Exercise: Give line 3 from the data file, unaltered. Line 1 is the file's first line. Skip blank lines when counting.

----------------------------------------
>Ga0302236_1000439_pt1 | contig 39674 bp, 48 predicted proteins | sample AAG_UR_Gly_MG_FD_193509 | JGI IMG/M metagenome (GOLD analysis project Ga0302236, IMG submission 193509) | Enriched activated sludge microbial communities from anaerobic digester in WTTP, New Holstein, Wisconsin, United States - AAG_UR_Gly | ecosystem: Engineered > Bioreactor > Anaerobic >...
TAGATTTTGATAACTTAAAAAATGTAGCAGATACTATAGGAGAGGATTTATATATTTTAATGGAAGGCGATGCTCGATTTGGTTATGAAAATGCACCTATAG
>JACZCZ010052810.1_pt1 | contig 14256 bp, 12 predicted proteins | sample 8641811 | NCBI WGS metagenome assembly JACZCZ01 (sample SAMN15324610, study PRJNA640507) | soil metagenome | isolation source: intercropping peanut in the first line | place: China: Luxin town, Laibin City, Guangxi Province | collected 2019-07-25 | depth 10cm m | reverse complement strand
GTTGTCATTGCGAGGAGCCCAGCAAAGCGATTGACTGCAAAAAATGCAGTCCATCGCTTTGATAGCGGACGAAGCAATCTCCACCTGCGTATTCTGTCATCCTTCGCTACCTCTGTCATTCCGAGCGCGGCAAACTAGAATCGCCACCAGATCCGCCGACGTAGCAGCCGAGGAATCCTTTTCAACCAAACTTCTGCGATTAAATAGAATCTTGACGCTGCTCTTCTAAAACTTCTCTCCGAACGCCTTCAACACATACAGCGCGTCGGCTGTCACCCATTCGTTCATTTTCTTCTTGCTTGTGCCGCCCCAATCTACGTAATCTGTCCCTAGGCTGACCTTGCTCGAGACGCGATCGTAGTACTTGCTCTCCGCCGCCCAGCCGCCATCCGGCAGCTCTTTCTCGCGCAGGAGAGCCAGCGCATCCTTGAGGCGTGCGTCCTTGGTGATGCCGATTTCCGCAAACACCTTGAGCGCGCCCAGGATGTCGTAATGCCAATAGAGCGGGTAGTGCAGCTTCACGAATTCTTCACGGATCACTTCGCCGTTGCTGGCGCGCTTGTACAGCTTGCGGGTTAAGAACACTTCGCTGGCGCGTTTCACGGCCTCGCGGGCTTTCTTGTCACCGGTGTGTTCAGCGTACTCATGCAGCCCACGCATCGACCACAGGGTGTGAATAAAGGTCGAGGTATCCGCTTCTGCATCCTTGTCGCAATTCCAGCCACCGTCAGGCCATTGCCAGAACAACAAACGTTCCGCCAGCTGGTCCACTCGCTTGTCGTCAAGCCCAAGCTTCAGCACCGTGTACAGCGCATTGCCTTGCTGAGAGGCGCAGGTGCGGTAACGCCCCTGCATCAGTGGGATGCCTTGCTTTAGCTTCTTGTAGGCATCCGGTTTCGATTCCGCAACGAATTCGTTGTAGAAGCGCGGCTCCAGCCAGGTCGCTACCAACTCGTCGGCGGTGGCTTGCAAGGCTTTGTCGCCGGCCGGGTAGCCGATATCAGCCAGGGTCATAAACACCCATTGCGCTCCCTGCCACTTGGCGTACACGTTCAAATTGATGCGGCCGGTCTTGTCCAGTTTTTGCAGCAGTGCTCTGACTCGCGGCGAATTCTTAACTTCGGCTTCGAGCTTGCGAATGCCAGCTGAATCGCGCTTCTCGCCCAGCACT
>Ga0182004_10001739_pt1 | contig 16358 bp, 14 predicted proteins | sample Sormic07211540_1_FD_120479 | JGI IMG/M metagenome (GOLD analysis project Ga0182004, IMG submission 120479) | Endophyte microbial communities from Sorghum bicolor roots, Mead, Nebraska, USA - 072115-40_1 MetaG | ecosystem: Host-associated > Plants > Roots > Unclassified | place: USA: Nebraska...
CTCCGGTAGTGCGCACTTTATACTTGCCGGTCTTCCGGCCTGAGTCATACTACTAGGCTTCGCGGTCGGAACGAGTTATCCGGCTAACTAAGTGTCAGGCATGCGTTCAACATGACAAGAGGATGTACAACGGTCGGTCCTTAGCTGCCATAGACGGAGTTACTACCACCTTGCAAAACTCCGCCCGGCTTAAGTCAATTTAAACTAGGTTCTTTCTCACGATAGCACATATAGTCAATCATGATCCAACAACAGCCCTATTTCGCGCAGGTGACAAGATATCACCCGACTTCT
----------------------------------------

>JACZCZ010052810.1_pt1 | contig 14256 bp, 12 predicted proteins | sample 8641811 | NCBI WGS metagenome assembly JACZCZ01 (sample SAMN15324610, study PRJNA640507) | soil metagenome | isolation source: intercropping peanut in the first line | place: China: Luxin town, Laibin City, Guangxi Province | collected 2019-07-25 | depth 10cm m | reverse complement strand